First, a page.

“Man Down Man Down. We need help. Medical emergency. Dozer pad. Broken leg. Bleeding. Drop Point 72 and dozer line. Call 911, we need help.”

The team had cut a Ponderosa pine 37” in diameter. Downslope from that tree was a 54” diameter sugar pine that had an uphill lean and a large fire scar on the uphill side. The Ponderosa pine fell toward the sugar pine, and its impact caused a 120-foot span of the sugar pine to split off. When it hit the ground, another portion of the trunk, about 8 feet long, broke off, crashing right into Andy.

A request for a helicopter evacuation went out quickly, but the smoky conditions were too risky for an air rescue. A team of ground paramedics reached Andy 55 minutes later, with a vacuum splint and a trauma bag, but they found that his injuries were much worse than were described in the original radio call for help. Along with the broken leg, he had a fractured shoulder, and was bleeding heavily.

Air evacuation was essential. A U.S. Coast Guard helicopter was called in but was told to stand down because a Forest Service helicopter was closer. But the Forest Service unit did not have a hoist and would need a clear landing zone, something the tree-packed mountain slope didn’t offer. The Coast Guard unit was recalled, losing valuable time. Paramedics debated whether it was even wise to even move Andy without further on-site treatment when they decided to clear a zone for the helicopter to hoist him out. The process took twenty minutes while the helicopter waited. Two hours and 47 minutes after being struck by a massive log, Andy was hoisted into the aircraft. He was pronounced dead Thirty-nine minutes later, before he even reached a hospital.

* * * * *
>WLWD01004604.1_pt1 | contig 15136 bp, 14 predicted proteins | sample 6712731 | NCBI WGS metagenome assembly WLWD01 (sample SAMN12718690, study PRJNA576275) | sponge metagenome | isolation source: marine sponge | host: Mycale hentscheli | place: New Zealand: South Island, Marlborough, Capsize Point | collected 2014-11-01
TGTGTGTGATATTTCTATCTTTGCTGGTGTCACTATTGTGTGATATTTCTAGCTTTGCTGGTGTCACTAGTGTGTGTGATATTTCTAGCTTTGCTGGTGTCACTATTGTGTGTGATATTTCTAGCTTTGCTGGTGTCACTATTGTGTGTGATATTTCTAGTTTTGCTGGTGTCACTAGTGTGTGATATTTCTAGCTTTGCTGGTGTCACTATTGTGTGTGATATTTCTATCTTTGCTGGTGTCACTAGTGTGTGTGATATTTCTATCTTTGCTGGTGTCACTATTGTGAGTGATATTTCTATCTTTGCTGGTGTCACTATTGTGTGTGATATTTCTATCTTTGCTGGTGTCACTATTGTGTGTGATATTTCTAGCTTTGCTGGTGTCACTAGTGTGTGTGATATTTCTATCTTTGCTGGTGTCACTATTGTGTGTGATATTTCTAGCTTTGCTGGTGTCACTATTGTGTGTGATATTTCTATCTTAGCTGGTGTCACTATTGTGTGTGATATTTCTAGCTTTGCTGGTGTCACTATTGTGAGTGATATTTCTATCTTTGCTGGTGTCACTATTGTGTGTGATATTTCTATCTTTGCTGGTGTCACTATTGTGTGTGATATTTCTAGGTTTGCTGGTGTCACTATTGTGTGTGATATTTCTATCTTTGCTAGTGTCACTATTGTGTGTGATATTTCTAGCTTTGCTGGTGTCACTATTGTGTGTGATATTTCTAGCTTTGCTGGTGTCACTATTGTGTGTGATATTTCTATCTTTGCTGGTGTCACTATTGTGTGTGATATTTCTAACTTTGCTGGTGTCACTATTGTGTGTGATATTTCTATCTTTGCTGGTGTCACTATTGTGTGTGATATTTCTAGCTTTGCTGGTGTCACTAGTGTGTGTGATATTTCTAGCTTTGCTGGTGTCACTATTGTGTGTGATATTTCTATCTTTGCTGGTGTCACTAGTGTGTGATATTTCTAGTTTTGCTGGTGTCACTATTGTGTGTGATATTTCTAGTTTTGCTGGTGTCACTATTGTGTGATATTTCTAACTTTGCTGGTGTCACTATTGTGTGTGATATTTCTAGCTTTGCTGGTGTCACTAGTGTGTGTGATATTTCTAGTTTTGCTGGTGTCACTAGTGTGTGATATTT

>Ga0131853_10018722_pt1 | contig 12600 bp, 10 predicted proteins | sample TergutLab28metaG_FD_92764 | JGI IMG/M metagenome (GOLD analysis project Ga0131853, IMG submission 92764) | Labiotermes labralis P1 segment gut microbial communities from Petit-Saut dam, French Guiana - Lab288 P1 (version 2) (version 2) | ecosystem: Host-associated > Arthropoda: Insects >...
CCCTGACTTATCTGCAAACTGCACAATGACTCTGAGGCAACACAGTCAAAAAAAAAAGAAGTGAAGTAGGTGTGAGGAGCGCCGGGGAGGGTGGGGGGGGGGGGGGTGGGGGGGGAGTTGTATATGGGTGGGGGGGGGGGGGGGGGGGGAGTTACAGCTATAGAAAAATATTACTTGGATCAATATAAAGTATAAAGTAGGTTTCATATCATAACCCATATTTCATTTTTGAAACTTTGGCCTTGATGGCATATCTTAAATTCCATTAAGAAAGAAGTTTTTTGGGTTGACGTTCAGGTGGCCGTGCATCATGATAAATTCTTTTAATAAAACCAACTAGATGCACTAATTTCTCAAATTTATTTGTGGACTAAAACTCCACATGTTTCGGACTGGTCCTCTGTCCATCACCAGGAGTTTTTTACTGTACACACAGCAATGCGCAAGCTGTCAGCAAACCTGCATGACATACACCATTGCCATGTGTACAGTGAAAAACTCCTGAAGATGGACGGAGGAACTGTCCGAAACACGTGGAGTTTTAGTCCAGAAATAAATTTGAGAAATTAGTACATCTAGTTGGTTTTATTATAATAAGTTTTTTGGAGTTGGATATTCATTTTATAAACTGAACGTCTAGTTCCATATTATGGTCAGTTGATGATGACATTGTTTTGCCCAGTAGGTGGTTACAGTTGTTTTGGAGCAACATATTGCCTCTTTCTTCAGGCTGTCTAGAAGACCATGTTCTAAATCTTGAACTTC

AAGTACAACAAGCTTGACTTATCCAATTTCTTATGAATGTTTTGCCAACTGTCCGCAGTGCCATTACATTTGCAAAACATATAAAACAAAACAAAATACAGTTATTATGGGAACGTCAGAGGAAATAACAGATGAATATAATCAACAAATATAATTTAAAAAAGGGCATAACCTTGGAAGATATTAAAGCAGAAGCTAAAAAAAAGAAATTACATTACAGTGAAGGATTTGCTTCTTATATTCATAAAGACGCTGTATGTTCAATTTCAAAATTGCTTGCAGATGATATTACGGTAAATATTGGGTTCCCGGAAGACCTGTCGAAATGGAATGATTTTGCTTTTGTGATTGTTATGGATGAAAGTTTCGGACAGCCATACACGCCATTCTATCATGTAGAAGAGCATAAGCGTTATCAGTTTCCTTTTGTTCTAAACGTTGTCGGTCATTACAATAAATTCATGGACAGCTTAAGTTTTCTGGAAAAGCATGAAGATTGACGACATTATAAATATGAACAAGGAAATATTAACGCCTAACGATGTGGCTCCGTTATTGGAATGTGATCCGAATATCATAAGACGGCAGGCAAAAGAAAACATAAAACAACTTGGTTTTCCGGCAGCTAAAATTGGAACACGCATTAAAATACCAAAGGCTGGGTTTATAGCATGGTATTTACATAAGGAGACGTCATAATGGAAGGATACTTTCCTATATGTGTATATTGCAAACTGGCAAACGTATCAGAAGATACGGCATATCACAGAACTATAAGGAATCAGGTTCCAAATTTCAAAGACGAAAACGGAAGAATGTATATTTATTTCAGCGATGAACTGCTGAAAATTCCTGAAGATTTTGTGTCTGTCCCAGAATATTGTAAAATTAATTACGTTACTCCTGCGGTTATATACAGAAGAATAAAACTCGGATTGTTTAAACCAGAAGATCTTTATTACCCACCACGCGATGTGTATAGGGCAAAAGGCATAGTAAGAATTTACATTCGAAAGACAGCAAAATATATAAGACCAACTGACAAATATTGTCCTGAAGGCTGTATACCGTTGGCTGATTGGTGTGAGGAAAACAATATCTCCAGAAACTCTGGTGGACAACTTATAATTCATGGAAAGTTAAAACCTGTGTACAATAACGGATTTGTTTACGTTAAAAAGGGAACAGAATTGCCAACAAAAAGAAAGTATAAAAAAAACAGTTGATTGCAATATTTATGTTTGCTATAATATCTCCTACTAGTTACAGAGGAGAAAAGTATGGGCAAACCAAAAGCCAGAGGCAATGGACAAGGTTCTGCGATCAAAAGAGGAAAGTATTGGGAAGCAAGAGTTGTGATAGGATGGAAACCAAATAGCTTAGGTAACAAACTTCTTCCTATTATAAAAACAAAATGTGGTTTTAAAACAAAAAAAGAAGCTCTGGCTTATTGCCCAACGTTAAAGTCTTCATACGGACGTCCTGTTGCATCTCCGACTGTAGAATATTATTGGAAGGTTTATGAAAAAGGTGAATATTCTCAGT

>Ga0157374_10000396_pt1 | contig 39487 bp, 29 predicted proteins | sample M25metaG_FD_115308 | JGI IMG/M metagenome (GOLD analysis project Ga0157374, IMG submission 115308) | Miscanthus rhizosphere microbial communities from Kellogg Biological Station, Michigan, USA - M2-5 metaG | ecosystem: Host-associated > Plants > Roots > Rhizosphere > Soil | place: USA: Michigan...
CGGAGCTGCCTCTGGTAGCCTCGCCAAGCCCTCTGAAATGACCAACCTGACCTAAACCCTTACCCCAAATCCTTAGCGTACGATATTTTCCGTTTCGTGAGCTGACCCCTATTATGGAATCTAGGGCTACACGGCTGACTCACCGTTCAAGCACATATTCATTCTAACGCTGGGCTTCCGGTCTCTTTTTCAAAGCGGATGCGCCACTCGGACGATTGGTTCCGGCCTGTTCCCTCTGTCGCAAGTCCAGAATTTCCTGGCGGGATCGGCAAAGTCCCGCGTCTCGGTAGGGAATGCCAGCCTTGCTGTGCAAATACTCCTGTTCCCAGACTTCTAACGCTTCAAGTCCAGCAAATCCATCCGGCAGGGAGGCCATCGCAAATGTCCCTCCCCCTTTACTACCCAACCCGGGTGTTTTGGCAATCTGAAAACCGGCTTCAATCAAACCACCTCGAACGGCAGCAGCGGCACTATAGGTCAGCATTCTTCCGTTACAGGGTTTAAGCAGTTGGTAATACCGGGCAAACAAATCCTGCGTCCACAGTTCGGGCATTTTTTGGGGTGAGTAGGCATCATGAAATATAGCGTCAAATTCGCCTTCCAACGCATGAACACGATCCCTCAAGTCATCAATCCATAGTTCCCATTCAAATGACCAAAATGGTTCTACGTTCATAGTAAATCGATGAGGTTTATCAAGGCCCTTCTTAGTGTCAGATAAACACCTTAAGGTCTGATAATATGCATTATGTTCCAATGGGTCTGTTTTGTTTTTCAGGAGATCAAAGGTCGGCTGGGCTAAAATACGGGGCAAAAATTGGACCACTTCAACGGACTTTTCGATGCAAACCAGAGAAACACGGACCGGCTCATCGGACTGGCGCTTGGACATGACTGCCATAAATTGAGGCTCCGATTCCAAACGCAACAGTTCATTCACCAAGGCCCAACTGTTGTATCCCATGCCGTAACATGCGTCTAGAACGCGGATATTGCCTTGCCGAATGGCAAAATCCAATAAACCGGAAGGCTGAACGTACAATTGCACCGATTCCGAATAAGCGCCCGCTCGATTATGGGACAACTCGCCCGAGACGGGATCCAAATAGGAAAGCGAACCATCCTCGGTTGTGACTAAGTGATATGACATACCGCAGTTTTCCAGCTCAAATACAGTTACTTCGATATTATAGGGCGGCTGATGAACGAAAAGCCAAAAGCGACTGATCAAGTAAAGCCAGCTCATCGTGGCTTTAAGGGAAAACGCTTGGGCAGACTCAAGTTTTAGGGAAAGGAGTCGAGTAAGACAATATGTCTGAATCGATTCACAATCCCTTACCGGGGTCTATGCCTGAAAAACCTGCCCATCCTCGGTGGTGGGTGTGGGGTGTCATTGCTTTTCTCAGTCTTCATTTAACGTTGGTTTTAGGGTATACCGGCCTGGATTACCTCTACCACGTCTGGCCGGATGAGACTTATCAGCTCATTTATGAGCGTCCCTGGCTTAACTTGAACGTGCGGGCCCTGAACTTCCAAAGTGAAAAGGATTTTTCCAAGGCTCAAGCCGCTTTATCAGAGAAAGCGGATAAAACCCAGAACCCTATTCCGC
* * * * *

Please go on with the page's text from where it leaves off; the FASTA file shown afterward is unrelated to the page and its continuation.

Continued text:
Andrew Palmer’s death, which became known as the Dutch Creek Incident, was a wake up call for the wildland firefighting community. Contingencies for medical emergencies were clearly lacking. An inquiry followed from the interagency Serious Accident Investigation Team. The crew captain was the only member of the team who would agree to an interview.

The investigators pointed to a host of problems that contributed to Andy’s death, including: inadequate supervision with the captain away; failure of the second in command to exercise proper supervisory control by allowing the team to cut down trees above their level of certification and an eagerness by the young crew to obtain a line assignment, among other factors.

The Dutch Creek Protocols were issued by the National Wildfire Coordinating Group in Andy’s honor. His story is part of the “6 Minutes for Safety” program used by thousands of firefighters around the world each day. Every year, on the anniversary of Andy’s death, firefighters train in medical emergency response.

The year after Andy died 100,000 pink stickers were sent to firefighters to insert into their Incident Response Pocket Guide, outlining the communication protocol in the event of a medical emergency.

Today, firefighters on the line ask three questions: What are we going to do if someone gets hurt? How will we get them out of here? and How long will it take to get them to a hospital?